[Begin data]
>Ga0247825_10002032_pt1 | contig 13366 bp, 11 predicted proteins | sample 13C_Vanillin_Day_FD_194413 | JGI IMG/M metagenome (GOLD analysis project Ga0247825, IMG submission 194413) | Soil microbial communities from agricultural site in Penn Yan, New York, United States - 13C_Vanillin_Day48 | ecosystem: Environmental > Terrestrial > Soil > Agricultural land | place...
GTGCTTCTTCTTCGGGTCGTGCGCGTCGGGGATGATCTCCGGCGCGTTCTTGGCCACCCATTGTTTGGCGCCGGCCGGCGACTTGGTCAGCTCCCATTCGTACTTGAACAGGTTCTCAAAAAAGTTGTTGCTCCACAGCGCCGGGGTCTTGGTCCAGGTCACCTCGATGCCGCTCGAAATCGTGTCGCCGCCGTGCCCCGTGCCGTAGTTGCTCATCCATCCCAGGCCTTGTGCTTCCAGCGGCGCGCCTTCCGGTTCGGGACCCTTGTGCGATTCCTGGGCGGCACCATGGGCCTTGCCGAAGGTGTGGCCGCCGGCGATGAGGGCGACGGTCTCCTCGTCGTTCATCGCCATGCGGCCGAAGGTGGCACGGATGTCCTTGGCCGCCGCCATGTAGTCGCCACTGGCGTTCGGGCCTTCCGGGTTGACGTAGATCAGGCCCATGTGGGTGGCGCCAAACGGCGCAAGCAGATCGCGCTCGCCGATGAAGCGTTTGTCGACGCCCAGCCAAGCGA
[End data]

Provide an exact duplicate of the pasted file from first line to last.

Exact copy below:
>Ga0247825_10002032_pt1 | contig 13366 bp, 11 predicted proteins | sample 13C_Vanillin_Day_FD_194413 | JGI IMG/M metagenome (GOLD analysis project Ga0247825, IMG submission 194413) | Soil microbial communities from agricultural site in Penn Yan, New York, United States - 13C_Vanillin_Day48 | ecosystem: Environmental > Terrestrial > Soil > Agricultural land | place...
GTGCTTCTTCTTCGGGTCGTGCGCGTCGGGGATGATCTCCGGCGCGTTCTTGGCCACCCATTGTTTGGCGCCGGCCGGCGACTTGGTCAGCTCCCATTCGTACTTGAACAGGTTCTCAAAAAAGTTGTTGCTCCACAGCGCCGGGGTCTTGGTCCAGGTCACCTCGATGCCGCTCGAAATCGTGTCGCCGCCGTGCCCCGTGCCGTAGTTGCTCATCCATCCCAGGCCTTGTGCTTCCAGCGGCGCGCCTTCCGGTTCGGGACCCTTGTGCGATTCCTGGGCGGCACCATGGGCCTTGCCGAAGGTGTGGCCGCCGGCGATGAGGGCGACGGTCTCCTCGTCGTTCATCGCCATGCGGCCGAAGGTGGCACGGATGTCCTTGGCCGCCGCCATGTAGTCGCCACTGGCGTTCGGGCCTTCCGGGTTGACGTAGATCAGGCCCATGTGGGTGGCGCCAAACGGCGCAAGCAGATCGCGCTCGCCGATGAAGCGTTTGTCGACGCCCAGCCAAGCGA